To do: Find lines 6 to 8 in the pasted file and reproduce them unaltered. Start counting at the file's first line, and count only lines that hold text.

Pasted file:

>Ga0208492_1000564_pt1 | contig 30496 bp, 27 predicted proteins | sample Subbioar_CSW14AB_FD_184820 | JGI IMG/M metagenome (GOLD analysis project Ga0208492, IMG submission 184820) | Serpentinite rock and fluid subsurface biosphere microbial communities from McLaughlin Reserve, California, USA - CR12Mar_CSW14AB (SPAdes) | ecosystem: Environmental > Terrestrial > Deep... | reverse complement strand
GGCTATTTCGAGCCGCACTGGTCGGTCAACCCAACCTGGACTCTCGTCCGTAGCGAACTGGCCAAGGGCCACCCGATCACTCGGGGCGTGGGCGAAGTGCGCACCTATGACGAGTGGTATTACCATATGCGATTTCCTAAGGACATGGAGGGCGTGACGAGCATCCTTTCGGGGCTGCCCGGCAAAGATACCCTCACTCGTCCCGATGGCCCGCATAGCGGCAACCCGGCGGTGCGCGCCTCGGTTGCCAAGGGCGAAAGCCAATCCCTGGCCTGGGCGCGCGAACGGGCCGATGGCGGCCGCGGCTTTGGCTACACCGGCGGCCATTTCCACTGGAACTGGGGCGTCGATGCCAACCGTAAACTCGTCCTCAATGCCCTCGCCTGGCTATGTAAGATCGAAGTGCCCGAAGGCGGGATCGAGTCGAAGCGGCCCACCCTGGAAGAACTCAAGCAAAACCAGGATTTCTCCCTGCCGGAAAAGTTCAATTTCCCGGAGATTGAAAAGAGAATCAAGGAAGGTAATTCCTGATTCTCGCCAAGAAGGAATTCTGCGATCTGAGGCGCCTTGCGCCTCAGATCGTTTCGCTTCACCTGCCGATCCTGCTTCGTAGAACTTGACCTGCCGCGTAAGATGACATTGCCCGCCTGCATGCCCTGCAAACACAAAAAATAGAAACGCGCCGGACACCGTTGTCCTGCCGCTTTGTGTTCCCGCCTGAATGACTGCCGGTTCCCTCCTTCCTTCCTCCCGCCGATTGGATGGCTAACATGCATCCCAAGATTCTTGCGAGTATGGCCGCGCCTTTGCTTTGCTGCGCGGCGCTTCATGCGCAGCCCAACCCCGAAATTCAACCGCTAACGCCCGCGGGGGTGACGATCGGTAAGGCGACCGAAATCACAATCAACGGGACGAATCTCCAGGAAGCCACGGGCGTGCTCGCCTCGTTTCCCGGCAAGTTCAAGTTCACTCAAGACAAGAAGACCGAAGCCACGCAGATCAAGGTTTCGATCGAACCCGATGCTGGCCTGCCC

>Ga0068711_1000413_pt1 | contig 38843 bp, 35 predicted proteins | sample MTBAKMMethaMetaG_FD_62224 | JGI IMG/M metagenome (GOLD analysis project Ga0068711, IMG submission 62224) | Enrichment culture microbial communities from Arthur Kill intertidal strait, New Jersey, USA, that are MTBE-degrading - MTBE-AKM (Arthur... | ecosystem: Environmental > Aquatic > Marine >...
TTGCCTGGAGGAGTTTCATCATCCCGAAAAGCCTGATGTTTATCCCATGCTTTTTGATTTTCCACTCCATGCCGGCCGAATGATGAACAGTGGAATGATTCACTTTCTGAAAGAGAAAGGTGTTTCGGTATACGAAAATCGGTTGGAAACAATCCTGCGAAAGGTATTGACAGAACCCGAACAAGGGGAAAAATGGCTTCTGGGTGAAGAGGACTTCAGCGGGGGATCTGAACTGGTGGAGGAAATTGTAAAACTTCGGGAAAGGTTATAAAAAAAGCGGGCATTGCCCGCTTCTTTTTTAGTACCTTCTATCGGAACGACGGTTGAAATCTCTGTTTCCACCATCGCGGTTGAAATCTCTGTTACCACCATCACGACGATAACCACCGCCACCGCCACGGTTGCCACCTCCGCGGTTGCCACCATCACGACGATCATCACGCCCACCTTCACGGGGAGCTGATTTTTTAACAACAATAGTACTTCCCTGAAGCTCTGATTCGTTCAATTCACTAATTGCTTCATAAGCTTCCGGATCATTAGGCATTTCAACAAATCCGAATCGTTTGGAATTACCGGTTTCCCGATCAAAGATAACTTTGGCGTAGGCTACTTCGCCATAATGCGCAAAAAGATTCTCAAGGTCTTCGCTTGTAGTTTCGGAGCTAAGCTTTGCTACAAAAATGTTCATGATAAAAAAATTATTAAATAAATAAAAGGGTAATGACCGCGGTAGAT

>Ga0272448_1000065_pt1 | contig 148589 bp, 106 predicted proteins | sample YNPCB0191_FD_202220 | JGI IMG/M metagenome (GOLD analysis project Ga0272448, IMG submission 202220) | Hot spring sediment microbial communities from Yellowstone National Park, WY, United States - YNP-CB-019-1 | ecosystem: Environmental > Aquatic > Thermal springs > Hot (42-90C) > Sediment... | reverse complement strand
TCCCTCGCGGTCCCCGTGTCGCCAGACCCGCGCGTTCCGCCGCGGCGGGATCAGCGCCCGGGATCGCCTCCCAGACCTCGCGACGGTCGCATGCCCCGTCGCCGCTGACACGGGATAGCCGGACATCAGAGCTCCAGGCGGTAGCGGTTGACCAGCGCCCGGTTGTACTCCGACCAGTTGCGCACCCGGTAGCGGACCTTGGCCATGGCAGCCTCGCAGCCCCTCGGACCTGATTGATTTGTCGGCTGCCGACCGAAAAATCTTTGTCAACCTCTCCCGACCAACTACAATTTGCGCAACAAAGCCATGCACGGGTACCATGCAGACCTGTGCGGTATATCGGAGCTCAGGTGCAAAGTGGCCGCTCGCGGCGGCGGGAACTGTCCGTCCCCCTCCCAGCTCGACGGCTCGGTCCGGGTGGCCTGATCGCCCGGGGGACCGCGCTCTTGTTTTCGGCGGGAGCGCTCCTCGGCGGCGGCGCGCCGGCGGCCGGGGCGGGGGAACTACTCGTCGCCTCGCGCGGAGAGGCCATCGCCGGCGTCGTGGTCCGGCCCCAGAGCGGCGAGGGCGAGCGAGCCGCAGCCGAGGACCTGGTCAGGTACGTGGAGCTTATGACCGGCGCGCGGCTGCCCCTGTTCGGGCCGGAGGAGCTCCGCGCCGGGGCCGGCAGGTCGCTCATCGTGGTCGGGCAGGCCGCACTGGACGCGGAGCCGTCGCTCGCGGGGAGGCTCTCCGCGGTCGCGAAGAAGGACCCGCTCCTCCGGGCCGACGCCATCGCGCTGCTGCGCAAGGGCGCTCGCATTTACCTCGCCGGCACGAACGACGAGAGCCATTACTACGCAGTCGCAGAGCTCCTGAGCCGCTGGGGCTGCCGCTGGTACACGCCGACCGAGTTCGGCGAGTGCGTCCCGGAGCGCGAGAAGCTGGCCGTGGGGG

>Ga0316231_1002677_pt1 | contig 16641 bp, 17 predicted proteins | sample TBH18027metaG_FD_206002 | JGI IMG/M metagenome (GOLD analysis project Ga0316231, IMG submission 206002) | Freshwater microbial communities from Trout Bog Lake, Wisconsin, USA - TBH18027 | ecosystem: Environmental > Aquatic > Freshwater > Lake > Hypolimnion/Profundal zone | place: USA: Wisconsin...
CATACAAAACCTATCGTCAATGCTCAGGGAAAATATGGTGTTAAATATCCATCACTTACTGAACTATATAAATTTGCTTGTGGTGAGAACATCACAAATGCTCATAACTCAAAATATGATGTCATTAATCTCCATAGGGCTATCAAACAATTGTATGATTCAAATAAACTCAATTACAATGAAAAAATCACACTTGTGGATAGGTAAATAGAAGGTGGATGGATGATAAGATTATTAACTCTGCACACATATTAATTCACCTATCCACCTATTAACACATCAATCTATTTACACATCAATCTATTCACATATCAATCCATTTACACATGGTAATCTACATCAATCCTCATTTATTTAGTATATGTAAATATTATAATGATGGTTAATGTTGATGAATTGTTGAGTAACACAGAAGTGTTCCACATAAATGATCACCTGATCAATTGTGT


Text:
TCCCTCGCGGTCCCCGTGTCGCCAGACCCGCGCGTTCCGCCGCGGCGGGATCAGCGCCCGGGATCGCCTCCCAGACCTCGCGACGGTCGCATGCCCCGTCGCCGCTGACACGGGATAGCCGGACATCAGAGCTCCAGGCGGTAGCGGTTGACCAGCGCCCGGTTGTACTCCGACCAGTTGCGCACCCGGTAGCGGACCTTGGCCATGGCAGCCTCGCAGCCCCTCGGACCTGATTGATTTGTCGGCTGCCGACCGAAAAATCTTTGTCAACCTCTCCCGACCAACTACAATTTGCGCAACAAAGCCATGCACGGGTACCATGCAGACCTGTGCGGTATATCGGAGCTCAGGTGCAAAGTGGCCGCTCGCGGCGGCGGGAACTGTCCGTCCCCCTCCCAGCTCGACGGCTCGGTCCGGGTGGCCTGATCGCCCGGGGGACCGCGCTCTTGTTTTCGGCGGGAGCGCTCCTCGGCGGCGGCGCGCCGGCGGCCGGGGCGGGGGAACTACTCGTCGCCTCGCGCGGAGAGGCCATCGCCGGCGTCGTGGTCCGGCCCCAGAGCGGCGAGGGCGAGCGAGCCGCAGCCGAGGACCTGGTCAGGTACGTGGAGCTTATGACCGGCGCGCGGCTGCCCCTGTTCGGGCCGGAGGAGCTCCGCGCCGGGGCCGGCAGGTCGCTCATCGTGGTCGGGCAGGCCGCACTGGACGCGGAGCCGTCGCTCGCGGGGAGGCTCTCCGCGGTCGCGAAGAAGGACCCGCTCCTCCGGGCCGACGCCATCGCGCTGCTGCGCAAGGGCGCTCGCATTTACCTCGCCGGCACGAACGACGAGAGCCATTACTACGCAGTCGCAGAGCTCCTGAGCCGCTGGGGCTGCCGCTGGTACACGCCGACCGAGTTCGGCGAGTGCGTCCCGGAGCGCGAGAAGCTGGCCGTGGGGG

>Ga0316231_1002677_pt1 | contig 16641 bp, 17 predicted proteins | sample TBH18027metaG_FD_206002 | JGI IMG/M metagenome (GOLD analysis project Ga0316231, IMG submission 206002) | Freshwater microbial communities from Trout Bog Lake, Wisconsin, USA - TBH18027 | ecosystem: Environmental > Aquatic > Freshwater > Lake > Hypolimnion/Profundal zone | place: USA: Wisconsin...
CATACAAAACCTATCGTCAATGCTCAGGGAAAATATGGTGTTAAATATCCATCACTTACTGAACTATATAAATTTGCTTGTGGTGAGAACATCACAAATGCTCATAACTCAAAATATGATGTCATTAATCTCCATAGGGCTATCAAACAATTGTATGATTCAAATAAACTCAATTACAATGAAAAAATCACACTTGTGGATAGGTAAATAGAAGGTGGATGGATGATAAGATTATTAACTCTGCACACATATTAATTCACCTATCCACCTATTAACACATCAATCTATTTACACATCAATCTATTCACATATCAATCCATTTACACATGGTAATCTACATCAATCCTCATTTATTTAGTATATGTAAATATTATAATGATGGTTAATGTTGATGAATTGTTGAGTAACACAGAAGTGTTCCACATAAATGATCACCTGATCAATTGTGT